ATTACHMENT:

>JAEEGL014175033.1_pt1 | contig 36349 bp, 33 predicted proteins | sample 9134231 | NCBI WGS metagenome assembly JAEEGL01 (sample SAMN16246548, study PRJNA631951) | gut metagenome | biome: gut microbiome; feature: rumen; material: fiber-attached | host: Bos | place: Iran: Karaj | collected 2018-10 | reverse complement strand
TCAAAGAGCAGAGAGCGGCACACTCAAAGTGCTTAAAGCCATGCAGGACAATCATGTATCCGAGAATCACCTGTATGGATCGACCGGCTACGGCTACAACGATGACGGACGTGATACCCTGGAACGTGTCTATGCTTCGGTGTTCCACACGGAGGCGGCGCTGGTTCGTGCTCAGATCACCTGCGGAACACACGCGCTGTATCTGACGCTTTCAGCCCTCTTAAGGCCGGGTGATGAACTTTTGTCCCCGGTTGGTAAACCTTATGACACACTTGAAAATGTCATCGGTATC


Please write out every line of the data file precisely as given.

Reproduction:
>JAEEGL014175033.1_pt1 | contig 36349 bp, 33 predicted proteins | sample 9134231 | NCBI WGS metagenome assembly JAEEGL01 (sample SAMN16246548, study PRJNA631951) | gut metagenome | biome: gut microbiome; feature: rumen; material: fiber-attached | host: Bos | place: Iran: Karaj | collected 2018-10 | reverse complement strand
TCAAAGAGCAGAGAGCGGCACACTCAAAGTGCTTAAAGCCATGCAGGACAATCATGTATCCGAGAATCACCTGTATGGATCGACCGGCTACGGCTACAACGATGACGGACGTGATACCCTGGAACGTGTCTATGCTTCGGTGTTCCACACGGAGGCGGCGCTGGTTCGTGCTCAGATCACCTGCGGAACACACGCGCTGTATCTGACGCTTTCAGCCCTCTTAAGGCCGGGTGATGAACTTTTGTCCCCGGTTGGTAAACCTTATGACACACTTGAAAATGTCATCGGTATC